Bye Flash – We Thought You Had Already Gone…
What will power our tasteless Myspace music or the Potter Puppet Pals on Bebo now?
I’m a little thrown to discover that Adobe will be killing off Flash in 2020. My reaction wasn’t out of fondness of a program being discontinued from yesteryear (thanks for everything Microsoft Paint) but from the fact it was still around. I really thought it had made like an injured animal and was quietly killed off in a ditch called obscurity.
Let’s Fondly Remember the Love/Hate Relationship
As Flash enters palliative care, we should remember that this high-security-risk, heavy and absolutely necessary piece of web browsing software that made Web 2.0 what it was – a highly interactive and personalised internet experience. Without it, social media would not be where it is today.
My teenage years from 2004-2009 was spent deciding carefully on Myspace and Bebo what My Chemical Romance song would auto play in the flash box (ultimately decided on Black Parade). Miniclip, the website for browser games, provided much-needed relief during those long and dull IT lessons on macros. YouTube and Google Maps would not have worked without Flash until the 2010s. From the days of dial-up and static web pages, Flash popularised the World Wide Web through multimedia engagement.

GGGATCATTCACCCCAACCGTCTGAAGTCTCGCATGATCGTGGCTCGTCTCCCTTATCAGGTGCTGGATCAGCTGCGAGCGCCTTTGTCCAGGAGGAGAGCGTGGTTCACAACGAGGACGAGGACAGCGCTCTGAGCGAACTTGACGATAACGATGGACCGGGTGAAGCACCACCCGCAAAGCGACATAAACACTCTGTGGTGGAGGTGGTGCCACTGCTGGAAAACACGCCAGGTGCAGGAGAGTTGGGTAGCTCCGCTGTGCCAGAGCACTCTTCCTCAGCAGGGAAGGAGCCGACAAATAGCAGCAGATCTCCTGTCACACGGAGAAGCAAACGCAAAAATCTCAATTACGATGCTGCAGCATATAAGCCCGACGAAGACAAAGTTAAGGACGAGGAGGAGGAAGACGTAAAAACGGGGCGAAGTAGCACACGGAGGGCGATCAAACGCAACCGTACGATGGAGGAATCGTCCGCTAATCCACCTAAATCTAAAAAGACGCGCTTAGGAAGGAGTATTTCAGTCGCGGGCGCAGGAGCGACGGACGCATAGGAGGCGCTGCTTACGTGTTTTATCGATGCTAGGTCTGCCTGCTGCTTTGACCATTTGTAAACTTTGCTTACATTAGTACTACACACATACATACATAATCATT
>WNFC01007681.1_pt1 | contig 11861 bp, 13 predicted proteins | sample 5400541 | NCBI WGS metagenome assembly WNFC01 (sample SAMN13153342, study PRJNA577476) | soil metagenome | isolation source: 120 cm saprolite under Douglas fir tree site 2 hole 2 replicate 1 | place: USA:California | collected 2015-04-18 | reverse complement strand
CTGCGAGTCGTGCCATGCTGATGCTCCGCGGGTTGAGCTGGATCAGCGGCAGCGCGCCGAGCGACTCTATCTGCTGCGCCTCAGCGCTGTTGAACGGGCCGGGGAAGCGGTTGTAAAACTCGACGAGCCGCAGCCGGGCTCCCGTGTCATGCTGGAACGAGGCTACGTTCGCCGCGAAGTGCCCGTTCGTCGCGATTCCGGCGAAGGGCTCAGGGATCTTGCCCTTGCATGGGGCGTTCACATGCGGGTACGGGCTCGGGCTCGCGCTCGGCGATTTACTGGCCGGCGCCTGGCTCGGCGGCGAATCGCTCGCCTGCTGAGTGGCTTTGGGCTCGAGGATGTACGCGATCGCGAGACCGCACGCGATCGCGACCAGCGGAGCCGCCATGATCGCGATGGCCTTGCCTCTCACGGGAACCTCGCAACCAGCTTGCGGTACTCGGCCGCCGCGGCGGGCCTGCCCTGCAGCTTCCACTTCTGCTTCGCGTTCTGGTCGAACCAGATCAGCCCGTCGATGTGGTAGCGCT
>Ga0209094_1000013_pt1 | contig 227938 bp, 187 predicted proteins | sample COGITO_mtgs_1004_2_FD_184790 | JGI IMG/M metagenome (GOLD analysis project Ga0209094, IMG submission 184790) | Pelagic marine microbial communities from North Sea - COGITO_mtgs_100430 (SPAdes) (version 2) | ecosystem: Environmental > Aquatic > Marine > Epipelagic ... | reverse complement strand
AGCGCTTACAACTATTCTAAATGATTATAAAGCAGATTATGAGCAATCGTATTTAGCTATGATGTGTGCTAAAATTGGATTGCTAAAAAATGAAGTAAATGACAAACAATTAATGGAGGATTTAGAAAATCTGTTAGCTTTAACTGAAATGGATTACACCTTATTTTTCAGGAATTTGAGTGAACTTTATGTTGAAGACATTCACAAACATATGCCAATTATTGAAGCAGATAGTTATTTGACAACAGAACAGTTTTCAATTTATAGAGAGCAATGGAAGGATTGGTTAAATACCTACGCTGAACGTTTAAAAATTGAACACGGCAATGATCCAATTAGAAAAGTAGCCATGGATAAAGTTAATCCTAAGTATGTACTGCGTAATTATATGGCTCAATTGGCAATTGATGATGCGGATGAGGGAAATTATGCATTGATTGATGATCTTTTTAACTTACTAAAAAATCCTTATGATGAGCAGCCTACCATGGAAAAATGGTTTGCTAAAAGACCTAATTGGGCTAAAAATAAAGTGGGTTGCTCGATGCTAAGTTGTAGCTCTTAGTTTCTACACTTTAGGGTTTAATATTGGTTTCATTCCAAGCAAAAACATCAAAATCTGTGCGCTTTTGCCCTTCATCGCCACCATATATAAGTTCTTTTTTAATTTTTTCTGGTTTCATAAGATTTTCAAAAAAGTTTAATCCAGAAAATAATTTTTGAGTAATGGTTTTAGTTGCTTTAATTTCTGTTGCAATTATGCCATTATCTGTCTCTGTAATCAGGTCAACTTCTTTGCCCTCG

But all that interactive content came at a cost. Flash was a heavy program that drained the resources of whatever machine ran it – one of many reasons why Apple mobile devices never supported it. It was also terribly insecure. If you went off the beaten path, you’d likely encounter a pop-up Flash ad that, if accidentally clicked, brought your computer to a crawl or, even worse, displayed humanity’s entire porn collection on your desktop – for your convenience of course!
It’s easy to slate Adobe Flash but without it, I bet many of us wouldn’t have such fond memories of the noughties. If we had to wait until 2010 to get HTML5 and receive interactive web content, then social media and possibly smartphones would not be as commonplace as it is today. It brought the internet to life in a time when it was mostly slow, static and stale. So, for that I am thankful. But now it’s time for Adobe to focus on something new and put Flash in the out-dated techno-crypt that hosts the floppy disk, Microsoft Encarta and dial-up.